What just happened? Advancements in AI are outpacing their hardware counterparts. In hopes of keeping up, technology giants like IBM are looking to alternative types of computing for future performance boosts.
In modern computing hardware, data is shuffled from memory to processors as needed. As IBM explains, this transitional period takes a lot of time and energy. With in-memory computing, however, memory units moonlight as processors, allowing them to serve as both storage and computation components.
Eliminating the data shuffle between traditional memory and processor can reduce energy demand by as much as 90 percent.
At the International Electron Devices Meeting (IEDM) and the Conference on Neural Information Processing Systems (NeurIPS) this week, IBM is reporting 8-bit precision – the highest yet – for an analog chip, which the company says roughly doubles accuracy compared to previous analog chips. The new approach consumes 33x less energy than a digital architecture of similar precision, we’re told.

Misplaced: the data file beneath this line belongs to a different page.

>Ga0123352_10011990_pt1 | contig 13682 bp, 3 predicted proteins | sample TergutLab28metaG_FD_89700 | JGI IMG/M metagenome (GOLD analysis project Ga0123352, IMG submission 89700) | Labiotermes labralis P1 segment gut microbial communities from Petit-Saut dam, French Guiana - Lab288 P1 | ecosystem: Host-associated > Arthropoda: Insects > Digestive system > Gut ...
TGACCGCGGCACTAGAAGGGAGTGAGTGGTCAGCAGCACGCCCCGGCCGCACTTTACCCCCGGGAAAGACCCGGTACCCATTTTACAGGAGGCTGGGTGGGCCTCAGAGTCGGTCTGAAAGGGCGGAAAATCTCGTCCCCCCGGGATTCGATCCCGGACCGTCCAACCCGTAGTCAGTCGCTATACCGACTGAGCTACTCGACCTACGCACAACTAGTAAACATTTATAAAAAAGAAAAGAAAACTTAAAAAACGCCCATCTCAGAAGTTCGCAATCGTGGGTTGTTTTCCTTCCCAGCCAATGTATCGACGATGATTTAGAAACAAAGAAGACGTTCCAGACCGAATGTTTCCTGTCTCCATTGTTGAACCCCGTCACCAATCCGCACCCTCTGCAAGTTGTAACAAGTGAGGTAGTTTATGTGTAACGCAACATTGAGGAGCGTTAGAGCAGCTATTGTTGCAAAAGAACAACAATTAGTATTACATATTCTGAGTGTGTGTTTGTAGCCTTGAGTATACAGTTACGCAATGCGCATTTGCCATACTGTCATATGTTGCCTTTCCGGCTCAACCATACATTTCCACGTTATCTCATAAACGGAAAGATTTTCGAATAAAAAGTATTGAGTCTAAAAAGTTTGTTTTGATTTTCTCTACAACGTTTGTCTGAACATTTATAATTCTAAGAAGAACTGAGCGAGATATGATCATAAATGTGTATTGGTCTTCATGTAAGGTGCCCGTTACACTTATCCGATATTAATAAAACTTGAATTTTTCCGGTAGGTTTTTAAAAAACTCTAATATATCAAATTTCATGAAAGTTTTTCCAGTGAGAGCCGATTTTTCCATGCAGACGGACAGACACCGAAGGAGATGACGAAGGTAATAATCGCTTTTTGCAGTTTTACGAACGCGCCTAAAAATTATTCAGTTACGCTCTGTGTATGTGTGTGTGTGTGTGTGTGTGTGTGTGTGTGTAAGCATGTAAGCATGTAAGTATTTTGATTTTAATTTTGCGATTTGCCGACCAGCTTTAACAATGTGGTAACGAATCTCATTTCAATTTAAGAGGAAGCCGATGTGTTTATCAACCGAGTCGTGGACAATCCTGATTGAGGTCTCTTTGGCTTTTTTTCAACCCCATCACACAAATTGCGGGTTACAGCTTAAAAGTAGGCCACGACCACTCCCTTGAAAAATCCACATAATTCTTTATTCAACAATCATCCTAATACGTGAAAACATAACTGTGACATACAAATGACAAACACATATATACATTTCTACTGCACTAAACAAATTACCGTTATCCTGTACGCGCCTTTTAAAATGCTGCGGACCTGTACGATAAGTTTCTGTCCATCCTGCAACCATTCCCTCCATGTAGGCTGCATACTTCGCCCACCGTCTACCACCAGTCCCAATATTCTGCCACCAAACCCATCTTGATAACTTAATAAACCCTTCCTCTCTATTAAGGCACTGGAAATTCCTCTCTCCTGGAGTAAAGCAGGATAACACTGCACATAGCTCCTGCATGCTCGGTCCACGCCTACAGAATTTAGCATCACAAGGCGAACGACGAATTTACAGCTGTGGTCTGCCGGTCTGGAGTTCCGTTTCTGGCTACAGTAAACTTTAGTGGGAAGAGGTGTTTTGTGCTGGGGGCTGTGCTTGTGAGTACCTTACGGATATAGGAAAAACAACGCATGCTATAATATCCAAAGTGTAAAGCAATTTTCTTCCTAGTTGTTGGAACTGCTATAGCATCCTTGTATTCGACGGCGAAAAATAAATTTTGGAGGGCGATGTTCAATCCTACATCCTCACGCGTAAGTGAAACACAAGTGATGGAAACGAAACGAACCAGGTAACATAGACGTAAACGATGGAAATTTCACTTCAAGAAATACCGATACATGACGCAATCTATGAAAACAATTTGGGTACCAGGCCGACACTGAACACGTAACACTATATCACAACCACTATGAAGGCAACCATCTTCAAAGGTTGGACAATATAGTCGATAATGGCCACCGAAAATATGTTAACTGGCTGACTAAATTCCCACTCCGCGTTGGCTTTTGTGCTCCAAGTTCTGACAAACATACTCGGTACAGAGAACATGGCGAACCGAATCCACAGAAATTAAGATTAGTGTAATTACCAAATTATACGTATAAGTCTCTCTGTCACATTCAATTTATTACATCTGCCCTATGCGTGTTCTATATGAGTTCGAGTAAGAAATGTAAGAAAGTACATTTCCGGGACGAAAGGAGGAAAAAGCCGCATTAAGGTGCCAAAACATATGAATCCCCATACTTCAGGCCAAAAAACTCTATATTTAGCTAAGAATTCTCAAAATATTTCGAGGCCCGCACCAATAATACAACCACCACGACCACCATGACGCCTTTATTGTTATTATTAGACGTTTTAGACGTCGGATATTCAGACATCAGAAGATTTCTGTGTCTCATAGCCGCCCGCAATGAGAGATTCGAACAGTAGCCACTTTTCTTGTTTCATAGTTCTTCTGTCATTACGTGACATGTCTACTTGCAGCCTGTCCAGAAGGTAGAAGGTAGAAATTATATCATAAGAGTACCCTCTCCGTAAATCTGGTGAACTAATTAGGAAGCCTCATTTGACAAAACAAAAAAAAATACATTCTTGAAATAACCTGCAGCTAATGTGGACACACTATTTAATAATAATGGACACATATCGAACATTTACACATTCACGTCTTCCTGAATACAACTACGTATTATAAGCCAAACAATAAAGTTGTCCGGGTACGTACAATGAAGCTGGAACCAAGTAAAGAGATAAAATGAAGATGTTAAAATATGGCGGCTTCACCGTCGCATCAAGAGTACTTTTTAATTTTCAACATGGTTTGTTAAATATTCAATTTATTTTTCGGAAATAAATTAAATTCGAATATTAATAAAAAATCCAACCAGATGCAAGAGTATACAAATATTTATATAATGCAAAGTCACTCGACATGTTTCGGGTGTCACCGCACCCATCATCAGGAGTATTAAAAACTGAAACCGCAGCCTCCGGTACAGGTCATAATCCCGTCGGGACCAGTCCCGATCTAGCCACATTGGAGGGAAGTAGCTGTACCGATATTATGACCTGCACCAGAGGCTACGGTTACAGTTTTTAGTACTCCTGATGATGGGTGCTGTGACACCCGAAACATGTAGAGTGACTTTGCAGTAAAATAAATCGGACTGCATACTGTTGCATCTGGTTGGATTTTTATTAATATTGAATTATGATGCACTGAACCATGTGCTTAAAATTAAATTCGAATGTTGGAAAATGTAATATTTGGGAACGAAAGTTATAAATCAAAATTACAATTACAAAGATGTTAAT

IBM’s solution uses a new approach called projected phase-change memory (PCM), or Proj-PCM for short.
[In Proj-PCM], we insert a non-insulating projection segment in parallel to the phase-change segment. During the write process, the projection segment has minimal impact on the operation of the device. However, during read, conductance values of programmed states are mostly determined by the projection segment, which is remarkably immune to conductance variations. This allows Proj-PCM devices to achieve much higher precision than previous PCM devices.
IBM says the improved precision suggests in-memory computing could one day be used to achieve high-performance deep learning in low-power environments like IoT and edge applications.
IBM is also introducing new approaches on the digital side, enabling the ability to train deep learning models with 8-bit precision while preserving model accuracy across image, speed and text dataset categories. These breakthroughs will be presented in a paper titled “Training Deep Neural Networks with 8-bit Floating Point Numbers.”